Published on Tuesday, October 30, 2012

Massive difference in Mekong tourism take

Cambodia gets $664 per tourist compared to $149 for Laos

Laos' Vice Minister of Information, Culture and Tourism Chaleun Warinthrasak stressed the development and marketing of quality products, services, and better educating the work force would get bigger benefits. "We are committed to working together with all stakeholders to achieve these goals." He said at the recent Lanith Symposium.

The Vice Minister stated Laos needed to generate more revenue per visitor, as the nation currently ranks last of the Mekong Region countries, and has a reputation as an expensive destination.

German Ambassador to Laos Robert von Rimscha contrasted Cambodia's revenue per arrival, which towers over Laos. Though both welcomed close to 3 million visitors last year, Cambodia hauled in US$664 per visitor, the third highest in the region, compared to US$149 for Laos, the Mekong's lowest.

The reason, according to the ambassador, is, "because Cambodia appeals to upscale markets and is accessible."

Lao Tourism Marketing Board Senior Marketing Adviser Kirsten Focken pointed out that Asean markets account for some 80% of Lao arrivals, more than twice the percentage of other Mekong Region destinations. Conversely, other Asia Pacific visitors only provide 10% of Laos' arrivals, compared to 30-60% for other regional countries.

Ms Focken said Laos is losing market share in the region, particularly with international tourists. Further, accommodation establishments and tour operators are suffering.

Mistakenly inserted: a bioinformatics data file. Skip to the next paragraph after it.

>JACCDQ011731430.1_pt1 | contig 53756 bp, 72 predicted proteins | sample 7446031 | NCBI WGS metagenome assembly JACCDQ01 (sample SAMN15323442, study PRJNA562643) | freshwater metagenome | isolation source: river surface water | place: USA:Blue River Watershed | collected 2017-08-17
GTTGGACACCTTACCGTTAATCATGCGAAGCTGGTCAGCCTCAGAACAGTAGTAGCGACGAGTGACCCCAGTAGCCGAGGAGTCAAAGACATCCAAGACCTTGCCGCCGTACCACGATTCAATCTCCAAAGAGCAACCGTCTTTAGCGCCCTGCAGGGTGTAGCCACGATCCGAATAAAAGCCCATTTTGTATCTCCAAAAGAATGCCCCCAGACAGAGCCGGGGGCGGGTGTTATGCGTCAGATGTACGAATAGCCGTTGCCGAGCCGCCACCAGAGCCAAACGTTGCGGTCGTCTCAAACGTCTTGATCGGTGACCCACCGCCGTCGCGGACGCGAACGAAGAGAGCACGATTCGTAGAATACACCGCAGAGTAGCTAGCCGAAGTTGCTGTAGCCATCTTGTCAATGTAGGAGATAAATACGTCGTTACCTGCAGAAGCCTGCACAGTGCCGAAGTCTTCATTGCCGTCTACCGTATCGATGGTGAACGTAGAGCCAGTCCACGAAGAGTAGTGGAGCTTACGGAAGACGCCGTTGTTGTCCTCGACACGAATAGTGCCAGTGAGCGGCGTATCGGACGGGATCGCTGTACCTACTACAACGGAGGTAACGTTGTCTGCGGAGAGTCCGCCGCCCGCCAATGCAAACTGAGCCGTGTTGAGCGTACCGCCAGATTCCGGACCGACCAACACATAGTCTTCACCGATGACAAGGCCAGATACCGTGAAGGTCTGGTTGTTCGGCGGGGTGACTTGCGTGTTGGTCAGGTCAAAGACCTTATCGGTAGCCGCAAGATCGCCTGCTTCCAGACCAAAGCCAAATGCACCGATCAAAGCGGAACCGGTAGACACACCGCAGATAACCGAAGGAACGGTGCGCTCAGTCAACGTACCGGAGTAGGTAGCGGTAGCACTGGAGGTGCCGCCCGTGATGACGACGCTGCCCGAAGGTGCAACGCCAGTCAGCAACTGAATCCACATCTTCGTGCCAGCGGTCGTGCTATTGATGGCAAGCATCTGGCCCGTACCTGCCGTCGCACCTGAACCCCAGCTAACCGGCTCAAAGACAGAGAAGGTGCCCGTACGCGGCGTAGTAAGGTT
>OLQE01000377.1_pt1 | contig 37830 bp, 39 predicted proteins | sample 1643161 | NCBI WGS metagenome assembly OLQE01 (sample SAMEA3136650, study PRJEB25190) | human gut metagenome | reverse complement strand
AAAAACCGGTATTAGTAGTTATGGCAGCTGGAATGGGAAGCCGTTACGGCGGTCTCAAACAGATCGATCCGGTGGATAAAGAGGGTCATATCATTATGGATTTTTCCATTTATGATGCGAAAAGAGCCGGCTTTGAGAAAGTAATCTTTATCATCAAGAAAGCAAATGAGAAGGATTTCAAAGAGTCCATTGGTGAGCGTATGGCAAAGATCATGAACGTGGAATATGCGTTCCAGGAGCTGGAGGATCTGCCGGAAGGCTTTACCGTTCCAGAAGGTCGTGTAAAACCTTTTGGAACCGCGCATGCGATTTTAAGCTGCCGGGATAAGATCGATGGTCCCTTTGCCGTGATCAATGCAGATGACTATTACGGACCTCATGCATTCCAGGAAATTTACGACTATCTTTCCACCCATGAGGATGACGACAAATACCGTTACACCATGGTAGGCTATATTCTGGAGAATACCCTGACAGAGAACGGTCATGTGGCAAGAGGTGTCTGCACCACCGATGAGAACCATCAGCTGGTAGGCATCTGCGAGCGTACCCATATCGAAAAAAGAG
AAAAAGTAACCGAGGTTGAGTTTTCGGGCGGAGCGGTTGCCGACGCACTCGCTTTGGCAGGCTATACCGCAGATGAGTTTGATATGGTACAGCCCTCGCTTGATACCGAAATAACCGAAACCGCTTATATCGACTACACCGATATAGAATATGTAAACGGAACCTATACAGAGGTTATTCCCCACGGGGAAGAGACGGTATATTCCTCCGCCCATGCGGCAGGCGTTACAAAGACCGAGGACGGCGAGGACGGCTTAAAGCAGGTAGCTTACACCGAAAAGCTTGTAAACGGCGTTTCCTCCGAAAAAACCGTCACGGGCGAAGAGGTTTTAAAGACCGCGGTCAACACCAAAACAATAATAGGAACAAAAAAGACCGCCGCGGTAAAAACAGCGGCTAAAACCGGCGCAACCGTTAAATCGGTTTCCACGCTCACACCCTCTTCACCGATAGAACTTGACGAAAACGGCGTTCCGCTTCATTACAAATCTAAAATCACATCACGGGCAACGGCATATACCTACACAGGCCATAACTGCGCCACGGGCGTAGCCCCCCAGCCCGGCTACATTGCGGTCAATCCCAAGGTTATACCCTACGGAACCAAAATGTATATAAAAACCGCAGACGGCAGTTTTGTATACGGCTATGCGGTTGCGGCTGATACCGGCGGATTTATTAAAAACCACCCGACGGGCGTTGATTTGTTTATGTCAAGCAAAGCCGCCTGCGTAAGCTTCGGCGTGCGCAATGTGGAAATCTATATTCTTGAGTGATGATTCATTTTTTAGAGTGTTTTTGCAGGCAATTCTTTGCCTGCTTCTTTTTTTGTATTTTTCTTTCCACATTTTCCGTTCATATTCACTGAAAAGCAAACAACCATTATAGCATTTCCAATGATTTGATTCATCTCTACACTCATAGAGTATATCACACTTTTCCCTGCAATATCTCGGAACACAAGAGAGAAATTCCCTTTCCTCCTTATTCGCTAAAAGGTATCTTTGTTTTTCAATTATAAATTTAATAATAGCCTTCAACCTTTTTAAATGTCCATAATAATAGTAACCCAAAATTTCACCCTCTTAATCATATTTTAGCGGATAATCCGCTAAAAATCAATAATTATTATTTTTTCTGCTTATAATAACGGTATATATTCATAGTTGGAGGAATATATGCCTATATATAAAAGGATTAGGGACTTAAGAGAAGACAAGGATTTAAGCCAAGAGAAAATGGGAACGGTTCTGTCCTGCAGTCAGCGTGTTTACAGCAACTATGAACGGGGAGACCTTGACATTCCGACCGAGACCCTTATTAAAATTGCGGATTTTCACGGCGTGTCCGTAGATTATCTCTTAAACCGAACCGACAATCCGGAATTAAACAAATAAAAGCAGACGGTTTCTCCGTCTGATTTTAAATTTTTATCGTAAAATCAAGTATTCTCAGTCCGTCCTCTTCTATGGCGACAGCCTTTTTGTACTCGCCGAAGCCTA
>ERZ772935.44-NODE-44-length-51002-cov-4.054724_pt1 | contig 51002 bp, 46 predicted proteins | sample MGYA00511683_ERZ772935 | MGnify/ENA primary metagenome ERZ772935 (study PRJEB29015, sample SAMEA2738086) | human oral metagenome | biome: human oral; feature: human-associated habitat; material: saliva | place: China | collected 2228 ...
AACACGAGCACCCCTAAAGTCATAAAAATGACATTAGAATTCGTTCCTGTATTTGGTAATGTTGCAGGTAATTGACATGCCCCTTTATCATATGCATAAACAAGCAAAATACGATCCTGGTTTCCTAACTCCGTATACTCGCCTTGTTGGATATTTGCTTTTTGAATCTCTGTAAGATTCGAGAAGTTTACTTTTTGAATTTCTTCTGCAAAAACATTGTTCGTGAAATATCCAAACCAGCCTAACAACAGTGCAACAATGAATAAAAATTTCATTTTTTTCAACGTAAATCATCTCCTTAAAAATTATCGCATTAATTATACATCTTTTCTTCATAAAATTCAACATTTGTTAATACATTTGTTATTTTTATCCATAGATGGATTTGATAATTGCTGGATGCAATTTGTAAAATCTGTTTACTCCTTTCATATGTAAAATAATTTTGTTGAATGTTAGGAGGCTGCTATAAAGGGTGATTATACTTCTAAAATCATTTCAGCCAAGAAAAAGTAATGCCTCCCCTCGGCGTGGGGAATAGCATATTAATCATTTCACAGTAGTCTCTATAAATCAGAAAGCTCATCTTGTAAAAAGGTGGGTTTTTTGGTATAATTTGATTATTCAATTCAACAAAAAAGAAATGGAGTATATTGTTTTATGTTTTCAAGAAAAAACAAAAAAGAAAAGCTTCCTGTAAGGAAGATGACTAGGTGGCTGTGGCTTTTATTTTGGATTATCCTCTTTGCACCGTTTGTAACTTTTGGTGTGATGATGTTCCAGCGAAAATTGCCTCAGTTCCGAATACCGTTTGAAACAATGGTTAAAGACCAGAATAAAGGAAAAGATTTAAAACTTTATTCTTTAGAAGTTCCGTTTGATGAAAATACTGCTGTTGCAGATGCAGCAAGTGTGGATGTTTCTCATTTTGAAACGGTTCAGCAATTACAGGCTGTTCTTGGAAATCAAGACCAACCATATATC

The reasons for this, she stated, are weak promotion and lack of new products and ideas. "We must do better; we need new products that can be successful."

She said Laos needs marketing efforts that encompass web and digital promotion, a focus on themes and niches, and responsible and creative tourism.           

Myanmar Tourism Federation Senior Tourism Advisor Daw Kyi Kyi Aye remarked that in Myanmar, the marketing budget is shared, especially for major trade shows. "We hold fund raising events like golf tournaments and gala dinners, and then the public and private sectors pick up the rest."

She concluded, "The public and private sectors need to meet more often like at these Lanith symposia to share experiences, and establish more associations. This works well in Myanmar."

Valere Tjolle
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